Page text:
"they" here is being used to vaguely to refer to people in a general sense, some unspecified people that are representative of the populace as a whole. Grammarians sometimes refer to this as the "fifth person". As another example, if I were to say "In Italy, you can get pizza from a vending machine" (which you can, by the way), am I saying specifically you can get such a pizza, excluding everyone else? Or do I mean more generally that "pizza from vending machines is available for purchase in Italy"?

In English we can use pronouns in this weird, vaguely general way - in fact, I've done so multiple times already in this post. ("Which you can, by the way", "In English we can use...") But we also have a much less common pronoun reserved specifically for this purpose: "one", as in "In England, one does not eat soup" or "In Italy, one can get pizza from a vending machine". This is the way the French do it: if you want to refer to vague, generic people, you use the vague, generic pronoun: on.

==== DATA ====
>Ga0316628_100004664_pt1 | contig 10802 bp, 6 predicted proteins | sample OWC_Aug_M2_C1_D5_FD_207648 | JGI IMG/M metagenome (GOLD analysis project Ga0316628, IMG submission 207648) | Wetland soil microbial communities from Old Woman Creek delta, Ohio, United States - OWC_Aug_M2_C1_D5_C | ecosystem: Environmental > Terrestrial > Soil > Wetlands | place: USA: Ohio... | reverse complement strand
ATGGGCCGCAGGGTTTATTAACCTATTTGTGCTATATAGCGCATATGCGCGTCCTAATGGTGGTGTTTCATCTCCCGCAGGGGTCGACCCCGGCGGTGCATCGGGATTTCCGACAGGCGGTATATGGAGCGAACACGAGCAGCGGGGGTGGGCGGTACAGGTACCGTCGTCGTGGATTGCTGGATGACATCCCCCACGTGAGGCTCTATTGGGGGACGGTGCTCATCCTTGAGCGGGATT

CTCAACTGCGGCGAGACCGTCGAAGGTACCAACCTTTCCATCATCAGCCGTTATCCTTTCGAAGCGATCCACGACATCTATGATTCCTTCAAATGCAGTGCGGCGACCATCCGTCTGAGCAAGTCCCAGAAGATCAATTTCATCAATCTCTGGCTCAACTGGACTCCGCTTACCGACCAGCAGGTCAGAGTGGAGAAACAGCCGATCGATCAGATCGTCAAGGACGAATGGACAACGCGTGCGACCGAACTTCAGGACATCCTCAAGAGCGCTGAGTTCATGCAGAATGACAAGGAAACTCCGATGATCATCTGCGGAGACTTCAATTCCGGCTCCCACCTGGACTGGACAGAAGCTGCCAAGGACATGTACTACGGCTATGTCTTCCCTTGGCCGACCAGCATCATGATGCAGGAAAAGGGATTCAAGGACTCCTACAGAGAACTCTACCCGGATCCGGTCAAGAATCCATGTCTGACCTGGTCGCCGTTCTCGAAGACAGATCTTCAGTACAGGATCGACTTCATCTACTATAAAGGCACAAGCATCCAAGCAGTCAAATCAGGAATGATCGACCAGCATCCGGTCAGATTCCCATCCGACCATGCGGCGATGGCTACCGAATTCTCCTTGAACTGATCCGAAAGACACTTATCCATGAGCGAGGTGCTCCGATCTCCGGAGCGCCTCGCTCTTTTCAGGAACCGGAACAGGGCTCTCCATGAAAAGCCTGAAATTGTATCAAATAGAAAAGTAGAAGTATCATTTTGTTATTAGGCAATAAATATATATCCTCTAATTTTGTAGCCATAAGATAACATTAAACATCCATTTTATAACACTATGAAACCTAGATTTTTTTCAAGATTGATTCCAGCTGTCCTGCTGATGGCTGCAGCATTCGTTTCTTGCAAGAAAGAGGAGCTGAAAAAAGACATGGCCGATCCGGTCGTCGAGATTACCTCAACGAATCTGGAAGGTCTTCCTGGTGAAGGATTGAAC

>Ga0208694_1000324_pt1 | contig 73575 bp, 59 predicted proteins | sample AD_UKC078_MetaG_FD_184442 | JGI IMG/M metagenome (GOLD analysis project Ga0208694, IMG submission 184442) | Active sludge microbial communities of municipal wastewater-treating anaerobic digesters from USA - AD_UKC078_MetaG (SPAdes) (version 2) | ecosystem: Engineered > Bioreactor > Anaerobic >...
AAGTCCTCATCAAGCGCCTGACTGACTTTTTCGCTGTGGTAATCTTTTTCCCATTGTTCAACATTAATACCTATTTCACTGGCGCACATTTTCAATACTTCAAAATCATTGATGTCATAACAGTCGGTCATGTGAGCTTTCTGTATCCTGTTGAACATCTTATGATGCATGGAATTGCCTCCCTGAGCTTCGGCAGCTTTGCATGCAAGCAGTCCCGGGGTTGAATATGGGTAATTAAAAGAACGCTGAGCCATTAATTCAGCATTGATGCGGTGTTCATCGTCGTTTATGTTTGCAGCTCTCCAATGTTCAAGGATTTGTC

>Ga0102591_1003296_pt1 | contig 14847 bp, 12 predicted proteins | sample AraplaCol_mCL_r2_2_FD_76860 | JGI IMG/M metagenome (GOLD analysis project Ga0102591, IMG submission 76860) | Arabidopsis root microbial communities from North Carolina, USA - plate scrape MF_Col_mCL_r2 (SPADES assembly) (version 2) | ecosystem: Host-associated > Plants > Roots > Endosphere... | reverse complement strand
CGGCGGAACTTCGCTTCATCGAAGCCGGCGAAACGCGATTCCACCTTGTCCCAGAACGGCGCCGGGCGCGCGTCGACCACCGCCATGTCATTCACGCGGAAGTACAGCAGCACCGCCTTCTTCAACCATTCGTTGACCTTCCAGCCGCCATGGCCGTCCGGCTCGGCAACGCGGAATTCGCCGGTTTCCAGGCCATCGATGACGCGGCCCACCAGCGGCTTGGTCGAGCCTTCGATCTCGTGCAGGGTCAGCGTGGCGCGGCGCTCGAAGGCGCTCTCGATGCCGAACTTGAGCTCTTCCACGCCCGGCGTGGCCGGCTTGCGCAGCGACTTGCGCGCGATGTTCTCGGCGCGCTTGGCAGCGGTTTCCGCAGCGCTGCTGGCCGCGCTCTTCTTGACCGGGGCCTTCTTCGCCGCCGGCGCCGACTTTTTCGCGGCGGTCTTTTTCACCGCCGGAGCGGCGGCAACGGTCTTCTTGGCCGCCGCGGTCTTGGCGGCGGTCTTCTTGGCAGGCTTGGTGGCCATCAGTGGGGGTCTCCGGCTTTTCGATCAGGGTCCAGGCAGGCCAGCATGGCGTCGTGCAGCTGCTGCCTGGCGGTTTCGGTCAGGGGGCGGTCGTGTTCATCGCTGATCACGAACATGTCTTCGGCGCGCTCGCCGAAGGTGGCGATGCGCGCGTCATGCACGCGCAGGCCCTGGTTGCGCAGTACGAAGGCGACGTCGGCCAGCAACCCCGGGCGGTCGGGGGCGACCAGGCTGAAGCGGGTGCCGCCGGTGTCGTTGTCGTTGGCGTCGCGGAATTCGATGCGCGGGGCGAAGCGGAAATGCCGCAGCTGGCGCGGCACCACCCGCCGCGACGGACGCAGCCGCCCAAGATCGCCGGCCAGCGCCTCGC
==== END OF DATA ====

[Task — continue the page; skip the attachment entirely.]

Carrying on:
Yes, that part is clear, but how to determine which conjugation to use, such as boivent? Here they have conjugated for il/elle, correct. Yet to me, on should refer to we or they. sorry, very confused here...


I'm afraid you'll have to learn conjugations as they come.

boire: je bois, tu bois, il/elle/on boit, nous buvons, vous buvez, ils/elles boivent.


When using the pronoun "on" it always conjugates as the 3rd person singular i.e. the same as il/elle


Why is "on" being asked as translation of "they"?


See Arcaeca's brilliant explanation above. If that somehow doesn't satisfy you, then have a read of this: https://www.frenchtoday.com/blog/french-grammar/understanding-french-on-subject-pronoun


Isn't "On" supposed to refer 'Us/We'? not they.


If a Briton says it, "on" will mean "we".
If a Frenchman says it, you will know that "on" means "they".